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Chamomile tea is an herbal tea made from the chamomile flower. It is effective in reducing anxiety and promoting restful sleep. Some people also use it to help treat an upset stomach. Chamomile is rich in flavonoids, which are compounds found in plants that can have beneficial effects on the body. One of the flavonoids it contains is called apigenin, which binds to benzodiazepine receptors in the brain to produce a mild sedative effect that aids in sleep.

This popular flower often comes in loose or bagged form, though it’s also available in capsules. To help promote restful sleep, most brands recommend brewing one chamomile tea bag in 6-8 ounces of water for 3-5 minutes. For double strength tea, just use two tea bags.

What We Like

  • Can help users relax and get to sleep faster
  • Widely available
  • Cost effective
  • All natural

What We Don't Like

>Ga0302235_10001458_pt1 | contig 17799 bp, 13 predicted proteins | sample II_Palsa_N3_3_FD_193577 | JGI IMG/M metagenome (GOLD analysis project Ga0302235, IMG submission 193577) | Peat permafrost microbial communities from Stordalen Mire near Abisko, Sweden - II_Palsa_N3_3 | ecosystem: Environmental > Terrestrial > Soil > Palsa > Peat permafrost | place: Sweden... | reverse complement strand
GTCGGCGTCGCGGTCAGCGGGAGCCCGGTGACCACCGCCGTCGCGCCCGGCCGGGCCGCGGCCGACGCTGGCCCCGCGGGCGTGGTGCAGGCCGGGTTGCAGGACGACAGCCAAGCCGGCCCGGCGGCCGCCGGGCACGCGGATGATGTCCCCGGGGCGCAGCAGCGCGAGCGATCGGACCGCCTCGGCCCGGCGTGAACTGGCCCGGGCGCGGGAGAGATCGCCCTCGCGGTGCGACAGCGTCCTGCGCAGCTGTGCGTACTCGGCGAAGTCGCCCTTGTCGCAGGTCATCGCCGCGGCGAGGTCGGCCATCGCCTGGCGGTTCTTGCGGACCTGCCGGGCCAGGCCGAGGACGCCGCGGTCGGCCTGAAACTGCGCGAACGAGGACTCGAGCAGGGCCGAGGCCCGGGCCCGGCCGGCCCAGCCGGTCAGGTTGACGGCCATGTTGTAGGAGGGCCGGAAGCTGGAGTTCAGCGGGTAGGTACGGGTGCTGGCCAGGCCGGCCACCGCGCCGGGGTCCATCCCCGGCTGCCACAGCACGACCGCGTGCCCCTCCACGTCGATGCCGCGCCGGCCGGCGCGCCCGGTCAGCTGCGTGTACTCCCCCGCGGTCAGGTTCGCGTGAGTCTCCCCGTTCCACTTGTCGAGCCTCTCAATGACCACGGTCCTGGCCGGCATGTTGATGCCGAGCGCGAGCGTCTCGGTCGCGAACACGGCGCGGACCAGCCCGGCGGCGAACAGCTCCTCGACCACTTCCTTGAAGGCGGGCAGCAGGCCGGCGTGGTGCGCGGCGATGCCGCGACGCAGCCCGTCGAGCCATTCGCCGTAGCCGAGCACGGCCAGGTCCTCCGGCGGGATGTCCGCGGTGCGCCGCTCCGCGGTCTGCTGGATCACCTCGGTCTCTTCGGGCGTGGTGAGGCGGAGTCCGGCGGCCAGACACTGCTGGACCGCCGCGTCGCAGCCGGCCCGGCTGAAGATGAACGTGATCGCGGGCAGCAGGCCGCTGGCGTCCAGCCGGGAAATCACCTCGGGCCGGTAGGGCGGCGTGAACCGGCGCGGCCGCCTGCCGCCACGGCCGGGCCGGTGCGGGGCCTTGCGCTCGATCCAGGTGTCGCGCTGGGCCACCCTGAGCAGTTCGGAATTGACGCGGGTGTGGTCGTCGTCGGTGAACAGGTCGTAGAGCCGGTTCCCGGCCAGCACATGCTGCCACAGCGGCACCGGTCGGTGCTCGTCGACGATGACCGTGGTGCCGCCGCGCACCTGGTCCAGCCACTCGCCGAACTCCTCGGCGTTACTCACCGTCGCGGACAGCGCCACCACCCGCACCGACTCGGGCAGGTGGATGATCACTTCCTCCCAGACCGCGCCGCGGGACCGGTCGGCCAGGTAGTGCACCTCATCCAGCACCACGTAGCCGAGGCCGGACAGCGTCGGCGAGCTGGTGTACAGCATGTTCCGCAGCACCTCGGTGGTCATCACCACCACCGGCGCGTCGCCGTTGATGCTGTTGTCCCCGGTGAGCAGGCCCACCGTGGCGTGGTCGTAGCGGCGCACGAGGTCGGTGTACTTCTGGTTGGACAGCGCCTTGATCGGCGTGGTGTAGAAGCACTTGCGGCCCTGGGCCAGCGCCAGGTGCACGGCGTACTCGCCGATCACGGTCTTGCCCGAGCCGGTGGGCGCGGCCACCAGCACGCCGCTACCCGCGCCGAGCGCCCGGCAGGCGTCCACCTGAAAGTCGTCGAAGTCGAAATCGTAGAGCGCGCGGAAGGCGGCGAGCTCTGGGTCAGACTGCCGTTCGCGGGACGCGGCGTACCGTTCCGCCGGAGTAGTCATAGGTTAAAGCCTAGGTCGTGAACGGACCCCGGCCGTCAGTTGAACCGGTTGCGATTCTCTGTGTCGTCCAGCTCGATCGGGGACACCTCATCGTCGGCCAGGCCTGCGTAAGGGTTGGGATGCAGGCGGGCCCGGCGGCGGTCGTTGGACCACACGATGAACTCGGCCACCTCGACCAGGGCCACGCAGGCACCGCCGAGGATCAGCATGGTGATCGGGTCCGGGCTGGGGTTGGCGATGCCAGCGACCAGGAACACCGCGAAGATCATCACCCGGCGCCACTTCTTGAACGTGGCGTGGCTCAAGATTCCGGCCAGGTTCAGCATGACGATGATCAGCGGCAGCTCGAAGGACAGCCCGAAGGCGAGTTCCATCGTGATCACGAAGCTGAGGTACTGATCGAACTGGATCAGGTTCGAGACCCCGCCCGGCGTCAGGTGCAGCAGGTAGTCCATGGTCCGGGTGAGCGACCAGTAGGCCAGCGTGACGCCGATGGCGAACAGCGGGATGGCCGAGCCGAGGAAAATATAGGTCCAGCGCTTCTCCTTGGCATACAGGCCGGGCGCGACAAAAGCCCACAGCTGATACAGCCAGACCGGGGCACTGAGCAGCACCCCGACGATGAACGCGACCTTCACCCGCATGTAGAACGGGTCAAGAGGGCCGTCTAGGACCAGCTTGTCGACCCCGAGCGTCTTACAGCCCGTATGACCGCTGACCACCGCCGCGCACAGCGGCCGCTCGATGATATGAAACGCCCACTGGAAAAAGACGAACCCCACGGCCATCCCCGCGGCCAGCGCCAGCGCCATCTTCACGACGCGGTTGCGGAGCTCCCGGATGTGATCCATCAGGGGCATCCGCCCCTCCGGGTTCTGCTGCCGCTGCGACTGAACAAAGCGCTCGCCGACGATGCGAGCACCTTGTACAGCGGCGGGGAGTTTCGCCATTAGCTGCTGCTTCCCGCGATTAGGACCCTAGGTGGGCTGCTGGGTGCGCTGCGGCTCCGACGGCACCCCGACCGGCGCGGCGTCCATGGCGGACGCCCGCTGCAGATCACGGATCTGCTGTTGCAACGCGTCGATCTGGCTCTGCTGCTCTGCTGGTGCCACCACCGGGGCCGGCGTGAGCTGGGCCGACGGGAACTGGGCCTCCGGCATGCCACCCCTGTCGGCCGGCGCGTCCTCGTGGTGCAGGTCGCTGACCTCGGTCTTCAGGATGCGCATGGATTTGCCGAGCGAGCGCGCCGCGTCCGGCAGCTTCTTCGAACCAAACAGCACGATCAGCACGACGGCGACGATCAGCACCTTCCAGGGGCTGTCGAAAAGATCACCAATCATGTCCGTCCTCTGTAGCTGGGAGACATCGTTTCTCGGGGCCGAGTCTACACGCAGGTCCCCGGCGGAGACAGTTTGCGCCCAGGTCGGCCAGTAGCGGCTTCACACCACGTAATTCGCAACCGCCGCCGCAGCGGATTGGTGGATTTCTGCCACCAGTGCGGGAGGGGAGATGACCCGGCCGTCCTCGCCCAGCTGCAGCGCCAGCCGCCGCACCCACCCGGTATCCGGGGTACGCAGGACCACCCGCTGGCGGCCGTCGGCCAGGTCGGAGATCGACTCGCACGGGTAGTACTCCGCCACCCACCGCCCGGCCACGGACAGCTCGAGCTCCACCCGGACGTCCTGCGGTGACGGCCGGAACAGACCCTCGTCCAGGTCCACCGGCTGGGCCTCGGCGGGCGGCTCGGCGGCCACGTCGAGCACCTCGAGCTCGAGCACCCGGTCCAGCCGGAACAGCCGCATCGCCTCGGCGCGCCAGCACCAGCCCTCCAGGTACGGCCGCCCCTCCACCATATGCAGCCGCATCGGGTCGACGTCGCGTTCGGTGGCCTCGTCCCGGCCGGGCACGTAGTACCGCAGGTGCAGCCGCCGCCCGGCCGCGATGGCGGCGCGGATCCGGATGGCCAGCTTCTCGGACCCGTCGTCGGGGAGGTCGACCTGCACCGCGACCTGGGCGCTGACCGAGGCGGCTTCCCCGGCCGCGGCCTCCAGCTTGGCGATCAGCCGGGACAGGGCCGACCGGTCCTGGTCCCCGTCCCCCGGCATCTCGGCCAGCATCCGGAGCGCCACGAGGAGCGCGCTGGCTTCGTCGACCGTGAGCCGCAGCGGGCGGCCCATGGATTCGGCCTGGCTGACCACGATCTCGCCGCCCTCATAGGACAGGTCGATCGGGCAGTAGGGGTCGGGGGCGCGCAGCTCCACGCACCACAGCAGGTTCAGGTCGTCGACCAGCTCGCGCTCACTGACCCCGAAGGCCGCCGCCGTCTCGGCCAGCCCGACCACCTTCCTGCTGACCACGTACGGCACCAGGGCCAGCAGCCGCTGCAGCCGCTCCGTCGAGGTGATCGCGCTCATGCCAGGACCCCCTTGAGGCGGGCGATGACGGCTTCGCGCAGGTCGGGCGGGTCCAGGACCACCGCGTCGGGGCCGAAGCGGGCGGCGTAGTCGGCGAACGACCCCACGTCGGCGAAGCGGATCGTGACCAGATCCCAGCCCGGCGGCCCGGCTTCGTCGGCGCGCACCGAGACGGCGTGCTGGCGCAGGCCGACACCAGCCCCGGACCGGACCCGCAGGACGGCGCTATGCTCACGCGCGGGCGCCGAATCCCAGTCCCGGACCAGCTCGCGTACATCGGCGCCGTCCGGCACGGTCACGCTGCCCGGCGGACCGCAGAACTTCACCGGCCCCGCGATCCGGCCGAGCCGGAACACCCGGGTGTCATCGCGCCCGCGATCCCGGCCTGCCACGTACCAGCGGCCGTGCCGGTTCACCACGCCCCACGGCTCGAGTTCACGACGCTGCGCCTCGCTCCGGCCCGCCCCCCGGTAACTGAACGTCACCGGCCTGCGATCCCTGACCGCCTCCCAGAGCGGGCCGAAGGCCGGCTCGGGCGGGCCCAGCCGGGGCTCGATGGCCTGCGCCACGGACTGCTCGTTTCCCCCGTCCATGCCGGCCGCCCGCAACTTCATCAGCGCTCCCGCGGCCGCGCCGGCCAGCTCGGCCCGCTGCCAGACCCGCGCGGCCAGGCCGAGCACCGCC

• In rare cases, select users may experience side effects
  • Drinking tea before bed may cause you to need to use the bathroom during the night

BUY: Chamomile Tea

Melatonin

Melatonin

SPECS

  • Serving size: 1-5mg, to start
  • Active ingredients: Melatonin
  • Possible side effects: Dizziness, nausea, headaches, stomach cramps

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Melatonin is an important hormone naturally secreted in the brain to help regulate sleep. It is one of the factors that helps guide your circadian rhythm, or sleep-wake cycle. As it gets dark outside, the body increases melatonin production, but stops it during the day. Often, people who work night shifts use melatonin to help them sleep during the day.

This hormone is widely available in supplement form and is most commonly found as a chewable tablet or pill. The recommended starting dose is 1-5 milligrams taken 30 minutes before sleep, though some people may need to take more to get the full effect. Melatonin supplements tend to be non-habit forming, making them suitable for regular use. That said, melatonin use among pregnant or nursing women is not recommended due to a lack of research.

What We Like

  • Helps naturally regulate sleep cycle
  • Non-habit forming
  • Affordable
  • Readily available

What We Don't Like

  • Some users may experience drowsiness upon waking
  • May require trial and error to get the dose right

BUY: Melatonin

Essential Oils

Essential Oils

SPECS

  • Serving size: N/A, not for consumption
  • Active ingredients: Varies